The period form 1985 to 2007 was a relatively calm economic period for the U.S., and was nicknamed the Great Moderation. From this period the Great Moderation consensus was developed, which combined the use of monetary policy for stabilization, and retained skepticism towards using fiscal policy. Furthermore, it acknowledged policy constraints caused by the natural rate of unemployment and the business cycle. However, this consensus was challenged due to the Great Recession. Fiscal policy became a favored tool again; however, it did not decrease unemployment significantly. Concurrently, critics argued that fiscal policy was useless, and that crowding out would occur. This however, never happened.
In order to keep track of all international transactions economists use the balance of payments accounts, which summarize international transactions between countries. The balance of payment can be split up into two parts, the current account and the financial account, which show both payments from foreigners and payments to foreigners.
The current account exists out of three different types of transactions. Firstly, there are the sales and purchases of goods and services. This is regarded as the most important aspect of the current account, and more generally called the balance of payments on goods and services. Secondly, there is the factor income, which shows the income countries pay for the use of factors of production owned by residents of other countries. On the Dutch balance of payments account this would entail profits made abroad by the Dutch-owned Royal Dutch Shell, but it would also include a Dutch expat temporarily working abroad. Finally, there is the transaction of transfers, which includes donations, and other unilateral transfers. To summarize, the current account (or fully: balance of payments on current account) includes all transactions that do not create liabilities. The financial account exists out of official asset sales and purchases, and private sales and purchases of assets. While the former entails purchases and sales by governments and central banks, the latter consists mainly out of private investors. As this account involves purchases and sales of assets, it does create liabilities. The current account and the financial account always add up to 0. This is because a country can only spend as much as it receives. Therefore, the sources of payments, the financial account, must be equal to the uses of payments, the current account.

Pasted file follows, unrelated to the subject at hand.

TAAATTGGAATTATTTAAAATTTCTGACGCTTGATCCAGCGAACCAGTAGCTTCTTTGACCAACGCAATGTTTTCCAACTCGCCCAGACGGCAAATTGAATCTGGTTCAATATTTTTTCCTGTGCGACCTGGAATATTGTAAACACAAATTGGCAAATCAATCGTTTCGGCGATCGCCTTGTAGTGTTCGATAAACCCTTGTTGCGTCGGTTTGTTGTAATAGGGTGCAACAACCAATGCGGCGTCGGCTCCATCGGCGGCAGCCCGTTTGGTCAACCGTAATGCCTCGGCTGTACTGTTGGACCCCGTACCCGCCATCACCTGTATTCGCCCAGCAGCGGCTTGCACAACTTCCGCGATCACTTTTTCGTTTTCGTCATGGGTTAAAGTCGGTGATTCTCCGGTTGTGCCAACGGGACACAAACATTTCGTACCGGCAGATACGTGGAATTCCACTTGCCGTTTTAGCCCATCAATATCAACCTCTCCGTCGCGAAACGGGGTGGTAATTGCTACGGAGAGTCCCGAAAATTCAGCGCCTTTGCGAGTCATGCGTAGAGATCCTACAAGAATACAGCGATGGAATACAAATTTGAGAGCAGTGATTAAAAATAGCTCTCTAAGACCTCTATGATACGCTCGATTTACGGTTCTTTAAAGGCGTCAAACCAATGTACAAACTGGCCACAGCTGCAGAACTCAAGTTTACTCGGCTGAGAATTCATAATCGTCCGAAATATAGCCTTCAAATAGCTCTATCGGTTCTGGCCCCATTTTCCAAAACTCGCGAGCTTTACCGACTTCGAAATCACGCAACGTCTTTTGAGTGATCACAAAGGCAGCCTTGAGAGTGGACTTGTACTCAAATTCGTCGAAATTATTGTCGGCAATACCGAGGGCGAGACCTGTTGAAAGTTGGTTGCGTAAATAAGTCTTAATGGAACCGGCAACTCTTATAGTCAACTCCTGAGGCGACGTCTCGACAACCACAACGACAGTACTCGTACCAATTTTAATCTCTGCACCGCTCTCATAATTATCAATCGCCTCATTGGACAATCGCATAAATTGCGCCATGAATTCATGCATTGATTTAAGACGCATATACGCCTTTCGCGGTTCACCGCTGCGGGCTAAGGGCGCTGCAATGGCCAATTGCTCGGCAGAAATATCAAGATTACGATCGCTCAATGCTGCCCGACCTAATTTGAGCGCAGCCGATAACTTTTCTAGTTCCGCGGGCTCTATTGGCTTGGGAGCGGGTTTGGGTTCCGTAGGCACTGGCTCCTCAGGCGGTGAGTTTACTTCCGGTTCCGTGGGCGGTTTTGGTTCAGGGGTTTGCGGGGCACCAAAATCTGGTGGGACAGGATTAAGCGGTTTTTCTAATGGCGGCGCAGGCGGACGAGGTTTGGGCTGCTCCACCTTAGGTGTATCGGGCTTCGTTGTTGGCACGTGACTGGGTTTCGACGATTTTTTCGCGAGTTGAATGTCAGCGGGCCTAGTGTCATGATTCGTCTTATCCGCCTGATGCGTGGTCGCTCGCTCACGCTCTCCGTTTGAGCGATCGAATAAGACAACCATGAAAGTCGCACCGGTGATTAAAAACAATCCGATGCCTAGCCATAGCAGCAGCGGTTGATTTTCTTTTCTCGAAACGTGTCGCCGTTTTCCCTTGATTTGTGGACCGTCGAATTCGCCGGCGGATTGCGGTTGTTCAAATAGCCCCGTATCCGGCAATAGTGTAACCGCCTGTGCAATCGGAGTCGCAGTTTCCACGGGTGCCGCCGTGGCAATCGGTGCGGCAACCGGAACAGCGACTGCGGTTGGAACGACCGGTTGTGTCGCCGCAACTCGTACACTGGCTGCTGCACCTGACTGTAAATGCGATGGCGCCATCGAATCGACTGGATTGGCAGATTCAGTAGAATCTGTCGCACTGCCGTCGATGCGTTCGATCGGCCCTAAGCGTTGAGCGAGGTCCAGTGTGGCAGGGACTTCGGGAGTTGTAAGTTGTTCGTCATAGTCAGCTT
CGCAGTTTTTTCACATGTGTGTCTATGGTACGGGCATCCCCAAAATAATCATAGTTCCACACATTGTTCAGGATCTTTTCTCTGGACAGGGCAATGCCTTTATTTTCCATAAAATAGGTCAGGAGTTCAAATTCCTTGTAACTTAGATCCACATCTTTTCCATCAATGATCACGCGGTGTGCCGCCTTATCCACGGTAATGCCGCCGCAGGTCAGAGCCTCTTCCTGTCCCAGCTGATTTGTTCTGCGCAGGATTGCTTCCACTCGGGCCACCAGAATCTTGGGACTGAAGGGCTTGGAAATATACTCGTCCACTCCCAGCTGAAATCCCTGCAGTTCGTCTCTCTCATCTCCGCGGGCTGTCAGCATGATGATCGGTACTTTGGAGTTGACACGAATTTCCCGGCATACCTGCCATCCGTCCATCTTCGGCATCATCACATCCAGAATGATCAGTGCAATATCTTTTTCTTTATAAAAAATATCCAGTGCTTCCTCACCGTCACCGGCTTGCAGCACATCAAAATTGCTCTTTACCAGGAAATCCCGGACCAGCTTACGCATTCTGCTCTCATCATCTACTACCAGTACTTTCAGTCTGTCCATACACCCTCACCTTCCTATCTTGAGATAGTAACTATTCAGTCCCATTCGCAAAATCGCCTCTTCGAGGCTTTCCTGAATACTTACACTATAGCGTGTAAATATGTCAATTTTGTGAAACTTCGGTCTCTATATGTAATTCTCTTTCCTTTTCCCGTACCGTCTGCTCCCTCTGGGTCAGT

Sometimes economists use the merchandise trade balance, which simply states the difference between exports and imports, as the data is more accurate and easier to retrieve.
Because the financial account measure the net purchases and sales of assets, it is also possible to view these purchases and sales as foreign savings, available to finance domestic spending; in other words, capital inflows. By simplifying the loanable funds model it becomes possible to understand motivations behind these capital flows.